Purdue University Study Examines Barriers to Gifted Education for Black Students

A new study led by Marcia Gentry, a professor of education studies and the director of the Gifted Education Resource Institute at Purdue University, finds that Black students’ opportunity to access gifted education programs is severely limited because they go to schools that do not offer gifted education programs. In addition, the study found that in schools that offer gifted education, many Black students are overlooked.

More than one-third of children in the U.S. do not attend schools that have gifted education programs. Nationwide, children who are Asian or White are 2 to more than 10 times more likely to be identified with gifts and talents than students who are Black. In no state is the percentage of Black students in gifted education programs equal to the overall percentage of Black students in that state’s schools.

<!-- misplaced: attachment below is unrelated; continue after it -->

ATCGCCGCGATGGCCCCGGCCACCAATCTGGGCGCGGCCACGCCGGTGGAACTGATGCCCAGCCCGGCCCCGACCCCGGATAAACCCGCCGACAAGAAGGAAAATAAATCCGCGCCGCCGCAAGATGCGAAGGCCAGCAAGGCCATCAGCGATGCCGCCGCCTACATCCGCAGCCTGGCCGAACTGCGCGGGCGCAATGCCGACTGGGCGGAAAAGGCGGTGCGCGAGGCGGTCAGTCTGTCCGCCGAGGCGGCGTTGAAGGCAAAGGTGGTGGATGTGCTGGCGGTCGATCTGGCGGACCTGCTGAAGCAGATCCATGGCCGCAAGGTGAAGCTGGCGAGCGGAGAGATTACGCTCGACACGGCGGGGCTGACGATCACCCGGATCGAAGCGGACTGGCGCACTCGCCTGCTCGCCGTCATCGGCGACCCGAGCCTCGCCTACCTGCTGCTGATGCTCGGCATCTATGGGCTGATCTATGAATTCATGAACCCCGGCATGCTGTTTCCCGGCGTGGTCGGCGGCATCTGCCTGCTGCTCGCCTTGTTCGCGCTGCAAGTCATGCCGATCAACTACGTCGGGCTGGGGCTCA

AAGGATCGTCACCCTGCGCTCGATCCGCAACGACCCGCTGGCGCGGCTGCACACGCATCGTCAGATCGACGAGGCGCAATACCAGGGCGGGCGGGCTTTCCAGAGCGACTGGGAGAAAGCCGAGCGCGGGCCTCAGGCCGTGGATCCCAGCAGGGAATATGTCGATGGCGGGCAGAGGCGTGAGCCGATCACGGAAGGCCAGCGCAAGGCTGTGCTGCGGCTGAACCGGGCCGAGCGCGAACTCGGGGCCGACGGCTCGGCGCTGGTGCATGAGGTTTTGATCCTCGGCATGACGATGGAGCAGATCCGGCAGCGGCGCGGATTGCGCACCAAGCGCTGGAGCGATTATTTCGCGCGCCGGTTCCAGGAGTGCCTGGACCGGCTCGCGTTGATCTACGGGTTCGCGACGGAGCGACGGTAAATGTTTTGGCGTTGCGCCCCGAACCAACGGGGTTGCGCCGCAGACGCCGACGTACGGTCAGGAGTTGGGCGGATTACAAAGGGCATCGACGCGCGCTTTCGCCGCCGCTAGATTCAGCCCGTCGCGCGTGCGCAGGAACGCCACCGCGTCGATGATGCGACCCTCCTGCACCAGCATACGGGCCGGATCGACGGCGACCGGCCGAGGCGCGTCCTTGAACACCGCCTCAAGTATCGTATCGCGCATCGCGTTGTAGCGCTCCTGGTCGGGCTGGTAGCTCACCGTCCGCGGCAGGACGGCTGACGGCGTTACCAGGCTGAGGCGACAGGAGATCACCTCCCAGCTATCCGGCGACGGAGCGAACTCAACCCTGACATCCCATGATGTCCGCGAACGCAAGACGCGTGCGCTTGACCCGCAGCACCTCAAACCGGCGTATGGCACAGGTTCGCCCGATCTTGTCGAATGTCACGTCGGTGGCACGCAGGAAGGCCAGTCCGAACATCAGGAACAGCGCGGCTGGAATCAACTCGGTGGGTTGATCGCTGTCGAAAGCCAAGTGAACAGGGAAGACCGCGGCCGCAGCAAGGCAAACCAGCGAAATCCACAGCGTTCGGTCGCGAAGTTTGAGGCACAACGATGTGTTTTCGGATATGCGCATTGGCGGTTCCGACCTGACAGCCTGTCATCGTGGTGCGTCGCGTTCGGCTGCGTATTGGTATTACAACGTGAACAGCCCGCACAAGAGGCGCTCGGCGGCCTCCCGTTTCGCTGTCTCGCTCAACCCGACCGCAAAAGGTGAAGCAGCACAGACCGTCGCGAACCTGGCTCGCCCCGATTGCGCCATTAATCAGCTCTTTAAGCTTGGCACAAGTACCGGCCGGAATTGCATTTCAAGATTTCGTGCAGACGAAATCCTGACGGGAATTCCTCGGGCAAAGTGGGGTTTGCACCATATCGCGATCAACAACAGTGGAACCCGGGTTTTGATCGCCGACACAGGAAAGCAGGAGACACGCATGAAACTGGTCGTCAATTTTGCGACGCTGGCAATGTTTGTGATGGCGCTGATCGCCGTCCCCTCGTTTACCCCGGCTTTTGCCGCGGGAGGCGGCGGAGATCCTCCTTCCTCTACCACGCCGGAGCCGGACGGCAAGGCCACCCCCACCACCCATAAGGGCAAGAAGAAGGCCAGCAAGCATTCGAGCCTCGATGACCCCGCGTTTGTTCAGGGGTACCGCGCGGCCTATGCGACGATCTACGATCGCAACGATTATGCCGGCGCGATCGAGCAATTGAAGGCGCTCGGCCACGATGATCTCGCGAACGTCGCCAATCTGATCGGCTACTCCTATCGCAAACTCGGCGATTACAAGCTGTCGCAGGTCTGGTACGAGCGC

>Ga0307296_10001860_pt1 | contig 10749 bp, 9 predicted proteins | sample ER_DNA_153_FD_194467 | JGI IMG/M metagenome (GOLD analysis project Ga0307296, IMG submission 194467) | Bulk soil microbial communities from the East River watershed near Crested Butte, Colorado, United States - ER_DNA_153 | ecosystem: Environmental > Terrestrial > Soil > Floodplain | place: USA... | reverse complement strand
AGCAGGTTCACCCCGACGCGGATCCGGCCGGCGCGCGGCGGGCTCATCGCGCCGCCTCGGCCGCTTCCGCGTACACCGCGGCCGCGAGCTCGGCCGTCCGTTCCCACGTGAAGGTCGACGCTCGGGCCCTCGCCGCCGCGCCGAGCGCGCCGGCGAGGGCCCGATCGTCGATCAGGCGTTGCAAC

The study estimated that in 2016, Black youth were under-identified on average by 50 percent. Some, 276,840 Black students were identified as gifted, but as many as 771,728 Black students were missing from identification. Missing students come from two sources: Schools in which students have no access to identification (schools that do not identify students) and schools in which some groups of students are under-identified.

The full study, System Failure, Access Denied: Gifted Education in the United States – Law, Access, Equity, and Missingness Across the Country by Locale, Title I School Status, and Race may be accessed here.

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  1. Black students are merely overlooked they are refused evaluation
    My experience in Suffern, NY elementary school insists that that is the case. Once we moved evaluations effected, my two children were found to have IT’S of 160 +.

    • Thank you for your response. Our sons did not like school. They’ve often remarked that they did not feel academically challenged in school.

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